John Beal, Frances Drake, Eily Malyon, John Carradine, Sam Baker, Reginald Barlow, Harry Cording, Olaf Hytten, Murdock MacQuarrie and Leonard Mudie.
- As "Vronsky," a Russian Army officer who becomes the lover of a married woman,
in MGM's tragic historical romance Anna Karenina (1935), based on Leo Tolstoy's novel, and directed by Clarence Brown.
Starring Greta Garbo, Basil Rathbone as her prim, unloving husband, and Freddie Bartholomew as their son,
with a large cast including Maureen O'Sullivan, May Robson, Reginald Owen, Reginald Denny, Ethel Griffies, Stanley Andrews,
Barry Norton, Mischa Auer, Harry Cording, Gino Corrado, Olaf Hytten,Francis McDonald and Robert Warwick.
- As "James Hepburn," Earl of Bothwell, lover of the title character in the historical romantic drama Mary of Scotland (1936),
based on Maxwell Anderson's play, and directed by John Ford.
Starring Katharine Hepburn, with a large cast of familiar faces including John Carradine, March's real-life wife Florence Eldridge,
Douglas Walton, Robert Barrat, Ian Keith, Alan Mowbray, Frieda Inescort, Donald Crisp, Molly Lamont, Mary Gordon , Monte Blue,
Leonard Mudie, Brandon Hurst, D'Arcy Corrigan, Robert Warwick, Lawrence Grant, Nigel De Brulier, Lionel Belmore, Neil Fitzgerald and Halliwell Hobbes.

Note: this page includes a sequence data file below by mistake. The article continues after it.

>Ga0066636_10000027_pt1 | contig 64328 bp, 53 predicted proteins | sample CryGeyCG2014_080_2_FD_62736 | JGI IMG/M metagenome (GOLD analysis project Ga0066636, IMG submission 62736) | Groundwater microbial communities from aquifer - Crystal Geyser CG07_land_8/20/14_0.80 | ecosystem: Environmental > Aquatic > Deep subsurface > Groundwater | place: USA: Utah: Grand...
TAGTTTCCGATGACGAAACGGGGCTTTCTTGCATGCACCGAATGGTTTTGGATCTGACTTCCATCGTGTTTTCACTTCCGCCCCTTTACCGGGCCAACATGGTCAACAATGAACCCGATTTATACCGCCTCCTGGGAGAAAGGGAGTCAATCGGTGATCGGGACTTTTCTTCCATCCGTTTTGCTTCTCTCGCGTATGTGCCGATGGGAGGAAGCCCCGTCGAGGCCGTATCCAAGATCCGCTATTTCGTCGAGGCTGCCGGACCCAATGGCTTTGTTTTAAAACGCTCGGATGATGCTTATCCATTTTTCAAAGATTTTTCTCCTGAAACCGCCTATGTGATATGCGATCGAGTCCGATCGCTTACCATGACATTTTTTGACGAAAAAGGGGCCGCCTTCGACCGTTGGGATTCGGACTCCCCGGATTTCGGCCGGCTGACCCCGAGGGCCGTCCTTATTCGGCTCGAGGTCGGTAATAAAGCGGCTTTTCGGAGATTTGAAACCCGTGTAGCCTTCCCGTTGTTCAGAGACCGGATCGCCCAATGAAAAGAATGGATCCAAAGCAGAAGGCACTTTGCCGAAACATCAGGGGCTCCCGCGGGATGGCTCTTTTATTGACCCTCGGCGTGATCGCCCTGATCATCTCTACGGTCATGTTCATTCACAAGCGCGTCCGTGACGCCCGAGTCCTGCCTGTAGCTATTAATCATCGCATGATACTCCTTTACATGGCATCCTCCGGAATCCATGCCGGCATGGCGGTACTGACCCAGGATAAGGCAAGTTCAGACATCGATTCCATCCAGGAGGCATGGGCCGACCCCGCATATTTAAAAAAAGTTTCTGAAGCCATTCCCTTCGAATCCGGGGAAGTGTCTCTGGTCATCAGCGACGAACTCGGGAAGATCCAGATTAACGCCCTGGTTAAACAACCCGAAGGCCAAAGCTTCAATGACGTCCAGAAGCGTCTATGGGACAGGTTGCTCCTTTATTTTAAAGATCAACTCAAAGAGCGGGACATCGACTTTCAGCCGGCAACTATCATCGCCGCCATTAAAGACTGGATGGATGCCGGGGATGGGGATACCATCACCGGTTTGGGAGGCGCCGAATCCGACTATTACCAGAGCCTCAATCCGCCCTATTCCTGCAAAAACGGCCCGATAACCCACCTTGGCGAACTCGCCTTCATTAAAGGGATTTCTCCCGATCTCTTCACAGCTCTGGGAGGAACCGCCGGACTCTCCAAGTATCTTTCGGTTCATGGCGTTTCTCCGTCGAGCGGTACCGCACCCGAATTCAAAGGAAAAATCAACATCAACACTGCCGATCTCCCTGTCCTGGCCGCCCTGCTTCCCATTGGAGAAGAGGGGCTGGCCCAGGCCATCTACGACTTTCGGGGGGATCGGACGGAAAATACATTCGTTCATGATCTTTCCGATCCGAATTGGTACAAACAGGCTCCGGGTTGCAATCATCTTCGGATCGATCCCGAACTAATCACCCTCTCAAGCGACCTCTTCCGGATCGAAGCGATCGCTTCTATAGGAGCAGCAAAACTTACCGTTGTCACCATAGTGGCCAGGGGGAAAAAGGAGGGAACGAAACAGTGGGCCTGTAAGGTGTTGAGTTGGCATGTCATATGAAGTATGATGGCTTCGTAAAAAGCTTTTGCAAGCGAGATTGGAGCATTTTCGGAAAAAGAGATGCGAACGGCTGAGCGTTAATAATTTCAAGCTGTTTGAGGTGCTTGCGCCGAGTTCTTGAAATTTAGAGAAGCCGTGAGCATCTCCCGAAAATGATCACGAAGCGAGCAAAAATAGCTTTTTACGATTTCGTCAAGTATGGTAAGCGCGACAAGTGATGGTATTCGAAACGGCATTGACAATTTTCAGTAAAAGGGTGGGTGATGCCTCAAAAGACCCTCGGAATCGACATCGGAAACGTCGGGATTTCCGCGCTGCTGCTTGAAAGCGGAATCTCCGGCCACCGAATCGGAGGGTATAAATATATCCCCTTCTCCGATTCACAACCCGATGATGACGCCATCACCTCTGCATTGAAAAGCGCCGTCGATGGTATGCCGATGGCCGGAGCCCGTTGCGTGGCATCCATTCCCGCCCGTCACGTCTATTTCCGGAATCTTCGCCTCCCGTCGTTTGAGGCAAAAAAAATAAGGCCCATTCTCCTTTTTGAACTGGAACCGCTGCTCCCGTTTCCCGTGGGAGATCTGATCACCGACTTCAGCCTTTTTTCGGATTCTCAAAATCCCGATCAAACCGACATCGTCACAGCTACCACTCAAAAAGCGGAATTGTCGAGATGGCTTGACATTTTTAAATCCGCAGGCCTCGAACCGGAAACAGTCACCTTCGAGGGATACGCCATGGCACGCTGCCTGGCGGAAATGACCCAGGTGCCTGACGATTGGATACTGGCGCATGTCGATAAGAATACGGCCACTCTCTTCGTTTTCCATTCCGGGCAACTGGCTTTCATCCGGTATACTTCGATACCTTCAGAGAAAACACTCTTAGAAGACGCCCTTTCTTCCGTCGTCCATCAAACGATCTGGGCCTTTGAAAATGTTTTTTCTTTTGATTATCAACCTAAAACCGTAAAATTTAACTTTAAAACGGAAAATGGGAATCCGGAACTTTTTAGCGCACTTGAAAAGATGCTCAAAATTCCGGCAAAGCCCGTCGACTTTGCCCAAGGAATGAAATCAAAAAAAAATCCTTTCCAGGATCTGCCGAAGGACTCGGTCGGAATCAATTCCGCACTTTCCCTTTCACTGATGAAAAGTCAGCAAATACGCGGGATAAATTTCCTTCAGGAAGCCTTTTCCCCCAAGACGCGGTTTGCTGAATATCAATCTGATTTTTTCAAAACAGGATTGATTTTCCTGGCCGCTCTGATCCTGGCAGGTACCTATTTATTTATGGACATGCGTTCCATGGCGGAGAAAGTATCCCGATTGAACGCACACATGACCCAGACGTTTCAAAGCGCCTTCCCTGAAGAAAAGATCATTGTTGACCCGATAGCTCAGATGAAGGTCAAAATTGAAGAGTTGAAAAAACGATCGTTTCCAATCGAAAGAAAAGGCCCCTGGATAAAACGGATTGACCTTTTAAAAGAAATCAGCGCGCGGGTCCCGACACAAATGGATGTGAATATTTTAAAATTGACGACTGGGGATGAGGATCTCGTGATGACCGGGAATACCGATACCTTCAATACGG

- As "Norman Maine," a once-great, washed-up actor who marries a rising star, in the first version of the tear-jerking Hollywood story
A Star Is Born (1937), directed by William Wellman.
Starring Janet Gaynor, with a stellar supporting cast including
Adolphe Menjou, May Robson, Andy Devine, Lionel Stander, Edgar Kennedy, Guinn Williams, Rex Evans, Lana Turner,
Vince Barnett, Francis Ford, Trixie Friganza, Jonathan Hale, Olin Howlin, I. Stanford Jolley,
Carole Landis, Franklin Pangborn, Tom Ricketts and Luana Walters.
- As "Wally Cook," a hard-boiled New York newspaper reporter unintentially duped by a small town girl who believes she's dying,
in the classic screwball comedy Nothing Sacred (1937), directed by William Wellman.
Starring Carole Lombard (sadly soon to die herself), with Charles Winninger, Walter Connolly, Sig Ruman,
Maxie Rosenbloom, Margaret Hamilton, Olin Howlin, Raymond Scott and His Quintet, Billy Barty, Ann Doran, Hattie McDaniel,